Does My Toilet Need Caulking?

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The decision of whether to install caulk around the base of a toilet is often a matter of personal choice, but it might also be a legal requirement, depending on the particular area you are in. The subject is often a matter of debate between both homeowners and toilet installers. There are reasons when caulking the toilet may be advantageous.

Code Requirements

  • The decision to the caulk a toilet may not be in your hands. The Uniform Plumbing Code, which applies to the installation and inspections of plumbing systems, says that where plumbing fixtures, such as a toilet, meet the floor, the joint must have a water-tight seal. Whether this code is enforced may be a decision of local inspectors. If the home is a new construction, the responsibility for following this code requirement may fall on the builder. For older homes, the responsibility is on the homeowner to follow the plumbing code.

Sanitary Concerns

  • One need for caulking a toilet base that arises out of concerns over cleanliness is if urine falls from toilet users onto the floor, which can seep underneath an uncaulked toilet base and cause a bothersome smell. Caulking the toilet base keeps urine from traveling beneath the toilet, and it can be more easily cleaned up before it collects and stinks. Also, water from mopping the bathroom floor, or water that drips off persons exiting the bathtub or shower, may run beneath a toilet without caulking.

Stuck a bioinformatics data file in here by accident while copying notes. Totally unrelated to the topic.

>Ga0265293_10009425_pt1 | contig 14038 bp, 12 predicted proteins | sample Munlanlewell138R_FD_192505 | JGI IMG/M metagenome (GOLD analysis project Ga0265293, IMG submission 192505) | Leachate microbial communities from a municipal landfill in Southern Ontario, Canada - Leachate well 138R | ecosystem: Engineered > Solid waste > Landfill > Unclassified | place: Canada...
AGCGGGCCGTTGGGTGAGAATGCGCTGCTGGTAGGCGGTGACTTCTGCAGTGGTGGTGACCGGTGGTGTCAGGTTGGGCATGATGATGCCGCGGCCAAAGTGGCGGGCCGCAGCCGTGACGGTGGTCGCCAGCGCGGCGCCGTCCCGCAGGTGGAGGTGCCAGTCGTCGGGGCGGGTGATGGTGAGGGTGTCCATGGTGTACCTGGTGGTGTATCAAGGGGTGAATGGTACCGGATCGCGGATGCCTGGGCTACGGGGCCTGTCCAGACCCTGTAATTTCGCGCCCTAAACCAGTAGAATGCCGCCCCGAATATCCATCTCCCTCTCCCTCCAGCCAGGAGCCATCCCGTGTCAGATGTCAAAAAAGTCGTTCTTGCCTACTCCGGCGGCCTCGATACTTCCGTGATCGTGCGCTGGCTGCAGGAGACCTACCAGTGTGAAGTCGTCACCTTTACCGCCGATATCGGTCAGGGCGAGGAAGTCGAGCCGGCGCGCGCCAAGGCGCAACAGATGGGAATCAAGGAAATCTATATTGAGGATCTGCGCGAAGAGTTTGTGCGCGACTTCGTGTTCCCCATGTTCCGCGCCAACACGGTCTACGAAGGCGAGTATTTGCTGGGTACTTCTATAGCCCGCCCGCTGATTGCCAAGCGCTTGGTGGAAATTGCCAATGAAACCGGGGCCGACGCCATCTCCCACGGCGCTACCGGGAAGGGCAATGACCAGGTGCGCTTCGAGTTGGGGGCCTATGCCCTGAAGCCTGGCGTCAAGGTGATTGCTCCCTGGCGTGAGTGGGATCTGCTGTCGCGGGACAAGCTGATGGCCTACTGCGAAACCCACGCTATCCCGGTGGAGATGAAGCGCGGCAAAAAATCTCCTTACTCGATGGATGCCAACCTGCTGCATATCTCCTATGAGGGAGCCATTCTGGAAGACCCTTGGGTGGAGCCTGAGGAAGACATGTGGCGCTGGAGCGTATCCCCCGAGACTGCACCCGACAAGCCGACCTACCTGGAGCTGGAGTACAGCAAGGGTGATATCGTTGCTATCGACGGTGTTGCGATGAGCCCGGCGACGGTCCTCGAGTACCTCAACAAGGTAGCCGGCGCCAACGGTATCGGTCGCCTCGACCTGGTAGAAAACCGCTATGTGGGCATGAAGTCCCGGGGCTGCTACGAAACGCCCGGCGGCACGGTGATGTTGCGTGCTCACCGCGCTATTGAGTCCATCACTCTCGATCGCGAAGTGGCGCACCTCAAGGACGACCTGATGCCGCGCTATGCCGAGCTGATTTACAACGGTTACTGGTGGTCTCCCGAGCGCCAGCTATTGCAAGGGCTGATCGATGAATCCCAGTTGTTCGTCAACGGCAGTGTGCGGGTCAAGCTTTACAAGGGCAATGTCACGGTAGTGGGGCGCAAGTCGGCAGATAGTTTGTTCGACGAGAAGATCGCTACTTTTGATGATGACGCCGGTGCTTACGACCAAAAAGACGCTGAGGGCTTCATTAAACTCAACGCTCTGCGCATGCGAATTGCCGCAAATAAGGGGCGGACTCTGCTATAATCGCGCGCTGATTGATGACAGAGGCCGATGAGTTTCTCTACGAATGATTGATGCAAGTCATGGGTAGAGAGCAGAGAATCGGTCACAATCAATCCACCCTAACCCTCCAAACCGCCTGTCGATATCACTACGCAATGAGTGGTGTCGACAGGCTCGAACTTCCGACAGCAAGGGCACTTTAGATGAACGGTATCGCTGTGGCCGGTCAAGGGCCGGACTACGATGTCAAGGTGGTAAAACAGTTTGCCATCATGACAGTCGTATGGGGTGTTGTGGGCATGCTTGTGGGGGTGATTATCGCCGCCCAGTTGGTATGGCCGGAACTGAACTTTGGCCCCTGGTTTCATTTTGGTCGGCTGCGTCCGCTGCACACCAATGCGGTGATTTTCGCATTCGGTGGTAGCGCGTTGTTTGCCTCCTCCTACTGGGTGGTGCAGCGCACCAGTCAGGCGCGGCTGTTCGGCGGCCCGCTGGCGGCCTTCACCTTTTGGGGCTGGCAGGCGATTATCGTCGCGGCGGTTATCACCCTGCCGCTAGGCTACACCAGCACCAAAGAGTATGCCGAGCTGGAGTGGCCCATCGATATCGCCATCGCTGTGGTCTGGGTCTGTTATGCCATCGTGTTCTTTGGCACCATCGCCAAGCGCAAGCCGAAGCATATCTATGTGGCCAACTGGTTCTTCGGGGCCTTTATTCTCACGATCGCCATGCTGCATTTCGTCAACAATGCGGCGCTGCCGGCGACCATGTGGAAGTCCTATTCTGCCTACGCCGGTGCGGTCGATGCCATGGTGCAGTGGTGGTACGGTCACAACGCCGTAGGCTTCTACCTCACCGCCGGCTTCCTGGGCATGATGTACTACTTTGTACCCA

Uneven Floor

  • If the tile floor underneath the toilet is slightly uneven, the toilet may rock just a small amount when you sit on it. If the toilet rocks too much, the wax ring's seal underneath it will be compromised, leading to leaks of both water and sewer gases from between the toilet and the flange underneath it. To counter this slight unevenness, apply caulk around the toilet base to reduce the toilet's potential to move and rock. An alternative to caulking in this case is installing shims to even out the toilet base.

Leak Detection Worries

  • Some homeowners may prefer that the toilet not be caulked, so that a leak from underneath the fixture can be noticed quicker. This leak is caused by a faulty wax gasket and will not go away until the gasket is replaced. The leak can damage the floor and the sub-floor underneath the toilet. To avoid an unnoticed leak, you can caulk around the sides and front of the toilet base, and simply leave the back of the toilet without caulk.

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